When we’re passionate, it means we feel strongly about something, or we believe in it fully. We put our faith into this something or invest our time and energy into it. For instance, my passion is to advocate for gender equality, and I feel strongly about it. I pour my energy into writing articles about it.
But a friend once told me that they never want their passion to be their 9 to 5 job. For instance, their hobby is audio mixing and creating songs for other people, but they don’t want to delve into the music industry. I asked them why not. They said that once they feel burnt out, the passion might lose its flame. They said they wouldn’t want to lose this one thing that makes them happy just because it has turned into everyday work.
One cliche that people tell you when you graduate from university is to find a job that you can be passionate about, but most people rarely find it. Sure, there are exceptions. There are people like Mark Zuckerberg or Steve Jobs who even dropped out of college to pursue their passions and make huge money out of it. But not everyone has the privilege to do so.
The work you do doesn’t have to be your passion
Being passionate about your work may lead to resentment, burnout, or resignation. In an interview with NPR, sociologist Erin Cech says that disconnecting the sense of dedication you have for the extra number of hours you put into your job can be good for you, your team, and your boss in the long run. Cech says that when workers are given more time to rest and more control over their schedule, they are more resilient, creative, and productive.
Cech says that those who are motivated by passion are highly likely to work harder than those who are not personally invested in their work. However, it doesn’t mean that they are paid more. This lack of remuneration is deliberate. Cech says the reason why companies hire more workers who are passionate about their work is not only because they are hard workers, but because they will put in more work but expect no increase in pay.
Today, with changing dynamics in the workplace due to the new normal, some workers are now looking for something beyond the mundanities of their work lives. What they want to find is a job that pays the bills but taps into their deepest talent, transforms them as people, and creates a profound sense of purpose for them. What they do doesn’t have to be their passion but when it helps them live well and find a sense of fulfilment, it adds to their satisfaction too.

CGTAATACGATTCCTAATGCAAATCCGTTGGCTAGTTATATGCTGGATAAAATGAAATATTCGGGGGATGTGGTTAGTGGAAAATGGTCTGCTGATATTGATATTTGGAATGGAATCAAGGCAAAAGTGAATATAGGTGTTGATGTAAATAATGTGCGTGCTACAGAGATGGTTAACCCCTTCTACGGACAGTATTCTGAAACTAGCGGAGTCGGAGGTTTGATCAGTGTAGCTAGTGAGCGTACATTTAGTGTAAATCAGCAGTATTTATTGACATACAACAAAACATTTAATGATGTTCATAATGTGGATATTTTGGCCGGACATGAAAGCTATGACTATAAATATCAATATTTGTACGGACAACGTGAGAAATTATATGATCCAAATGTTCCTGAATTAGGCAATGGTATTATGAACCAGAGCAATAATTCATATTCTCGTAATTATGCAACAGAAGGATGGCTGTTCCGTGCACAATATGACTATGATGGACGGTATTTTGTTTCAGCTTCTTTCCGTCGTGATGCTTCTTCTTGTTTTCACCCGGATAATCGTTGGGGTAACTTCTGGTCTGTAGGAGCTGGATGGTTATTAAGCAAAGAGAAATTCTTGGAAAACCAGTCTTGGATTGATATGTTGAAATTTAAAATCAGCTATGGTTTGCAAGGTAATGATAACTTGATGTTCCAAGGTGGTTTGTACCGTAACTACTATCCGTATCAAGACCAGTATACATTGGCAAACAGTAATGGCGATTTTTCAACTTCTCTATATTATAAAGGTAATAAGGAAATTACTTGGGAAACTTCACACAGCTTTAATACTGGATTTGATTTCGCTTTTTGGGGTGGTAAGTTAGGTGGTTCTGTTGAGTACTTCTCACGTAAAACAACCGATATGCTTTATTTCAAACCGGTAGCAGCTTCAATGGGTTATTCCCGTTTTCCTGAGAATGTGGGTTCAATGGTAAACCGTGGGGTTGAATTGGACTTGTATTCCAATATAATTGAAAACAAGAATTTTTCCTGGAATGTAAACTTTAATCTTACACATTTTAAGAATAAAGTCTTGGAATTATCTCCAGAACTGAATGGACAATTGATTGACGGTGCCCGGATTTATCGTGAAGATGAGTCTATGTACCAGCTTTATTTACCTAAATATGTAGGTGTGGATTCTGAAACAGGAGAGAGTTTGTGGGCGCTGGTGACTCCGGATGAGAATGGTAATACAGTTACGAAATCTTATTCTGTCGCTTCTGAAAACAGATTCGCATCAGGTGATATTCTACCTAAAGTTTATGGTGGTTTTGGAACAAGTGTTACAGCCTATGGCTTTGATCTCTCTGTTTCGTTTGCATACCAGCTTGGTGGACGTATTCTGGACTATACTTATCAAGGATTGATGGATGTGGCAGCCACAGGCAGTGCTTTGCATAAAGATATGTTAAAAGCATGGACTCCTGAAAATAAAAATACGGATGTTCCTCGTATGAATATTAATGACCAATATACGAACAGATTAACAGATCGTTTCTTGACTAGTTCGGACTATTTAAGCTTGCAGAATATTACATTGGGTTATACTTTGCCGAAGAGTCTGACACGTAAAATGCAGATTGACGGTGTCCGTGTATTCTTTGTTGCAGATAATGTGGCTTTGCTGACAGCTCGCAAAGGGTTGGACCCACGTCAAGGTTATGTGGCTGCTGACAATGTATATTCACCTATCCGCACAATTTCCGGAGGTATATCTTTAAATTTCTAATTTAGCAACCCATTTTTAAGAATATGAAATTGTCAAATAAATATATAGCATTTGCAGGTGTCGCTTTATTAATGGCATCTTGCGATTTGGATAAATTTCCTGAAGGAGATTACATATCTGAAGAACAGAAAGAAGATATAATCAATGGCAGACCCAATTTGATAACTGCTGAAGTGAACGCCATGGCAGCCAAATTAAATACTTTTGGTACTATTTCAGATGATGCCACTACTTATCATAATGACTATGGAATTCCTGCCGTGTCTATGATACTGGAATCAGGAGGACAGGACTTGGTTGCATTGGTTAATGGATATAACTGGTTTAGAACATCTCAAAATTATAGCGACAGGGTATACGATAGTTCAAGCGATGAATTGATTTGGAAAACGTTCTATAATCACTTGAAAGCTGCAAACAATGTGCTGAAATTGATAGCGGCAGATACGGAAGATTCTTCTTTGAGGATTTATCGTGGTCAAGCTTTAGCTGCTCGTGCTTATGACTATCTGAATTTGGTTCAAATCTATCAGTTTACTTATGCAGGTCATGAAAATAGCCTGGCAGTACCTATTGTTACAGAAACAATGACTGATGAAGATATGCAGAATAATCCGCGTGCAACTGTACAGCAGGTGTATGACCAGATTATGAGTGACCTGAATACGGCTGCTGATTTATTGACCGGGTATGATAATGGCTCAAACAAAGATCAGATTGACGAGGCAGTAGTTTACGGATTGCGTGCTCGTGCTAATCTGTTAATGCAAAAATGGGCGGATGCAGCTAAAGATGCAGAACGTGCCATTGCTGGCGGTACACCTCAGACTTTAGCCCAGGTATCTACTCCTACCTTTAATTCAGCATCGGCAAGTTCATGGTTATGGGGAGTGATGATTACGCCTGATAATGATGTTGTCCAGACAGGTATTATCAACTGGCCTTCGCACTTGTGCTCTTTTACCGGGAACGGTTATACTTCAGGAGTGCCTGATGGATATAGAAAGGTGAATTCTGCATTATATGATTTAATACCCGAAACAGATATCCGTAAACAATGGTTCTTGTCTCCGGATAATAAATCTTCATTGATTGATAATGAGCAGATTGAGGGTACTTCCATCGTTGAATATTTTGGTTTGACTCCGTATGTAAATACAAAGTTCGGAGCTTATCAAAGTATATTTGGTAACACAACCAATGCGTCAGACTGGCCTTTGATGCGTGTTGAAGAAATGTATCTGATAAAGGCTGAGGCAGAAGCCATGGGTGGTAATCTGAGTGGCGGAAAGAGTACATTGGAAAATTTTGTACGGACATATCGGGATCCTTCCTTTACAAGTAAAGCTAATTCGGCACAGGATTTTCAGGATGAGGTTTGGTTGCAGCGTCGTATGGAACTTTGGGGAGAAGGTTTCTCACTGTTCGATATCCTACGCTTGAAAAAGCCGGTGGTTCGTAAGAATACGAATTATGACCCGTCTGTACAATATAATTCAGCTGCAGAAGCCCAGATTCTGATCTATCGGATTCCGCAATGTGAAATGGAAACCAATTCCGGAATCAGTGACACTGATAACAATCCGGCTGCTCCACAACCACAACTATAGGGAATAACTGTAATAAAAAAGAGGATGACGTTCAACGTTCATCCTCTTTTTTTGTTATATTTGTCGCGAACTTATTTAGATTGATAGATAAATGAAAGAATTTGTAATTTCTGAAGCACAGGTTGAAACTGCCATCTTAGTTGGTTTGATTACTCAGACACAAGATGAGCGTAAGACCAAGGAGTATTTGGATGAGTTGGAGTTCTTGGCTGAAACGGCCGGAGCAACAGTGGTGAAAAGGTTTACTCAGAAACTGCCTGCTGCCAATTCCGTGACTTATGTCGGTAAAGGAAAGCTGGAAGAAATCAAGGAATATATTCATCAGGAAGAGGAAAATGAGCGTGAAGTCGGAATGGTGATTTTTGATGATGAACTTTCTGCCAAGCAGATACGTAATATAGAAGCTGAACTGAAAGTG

Good enough work is enough
There is nothing wrong with doing work that is “good enough” and is suited to your talents and personalities. Of course, it won’t be the same for all of us. Good enough work is when a person has the agency to do something that is meaningful and with purpose. The fact is, having a job that isn’t your passion will allow you to make space for your true passions: whether that’s reading, creative writing, painting, or making music.
But job satisfaction is important too. According to Apollo Technical, about 65 per cent of employees are satisfied with their jobs, while only 20 per cent are passionate. Companies with high worker satisfaction outperform companies with low satisfaction by 202 per cent. The generation that is most satisfied with their jobs are Millennials at 45 per cent.
Even if you are not passionate about your job, liking it is good enough. It even has some benefits. According to the University of Southern California, being happy at work and liking your job enhances performance and boosts productivity. If you enjoy your job, you will likely feel more optimistic and motivated. You will learn faster, make better business decisions, and make fewer mistakes.
When you like your job, there are higher chances that you will feel more creative and focused. Ideas will flow freely for you. When you take on a task with a positive mindset, you will likely be much more successful in doing it. Furthermore, when you like your job, it infects the people around you. It creates a positive atmosphere in your environment. You and your teammates can collaborate, brainstorm, and communicate better. This will increase productivity and engagement, along with your job satisfaction.
Combining work and passion successfully happens rarely for people. Liking your work instead of being passionate is good enough. With that being said, what are the areas in your life you can cultivate as passions outside of work?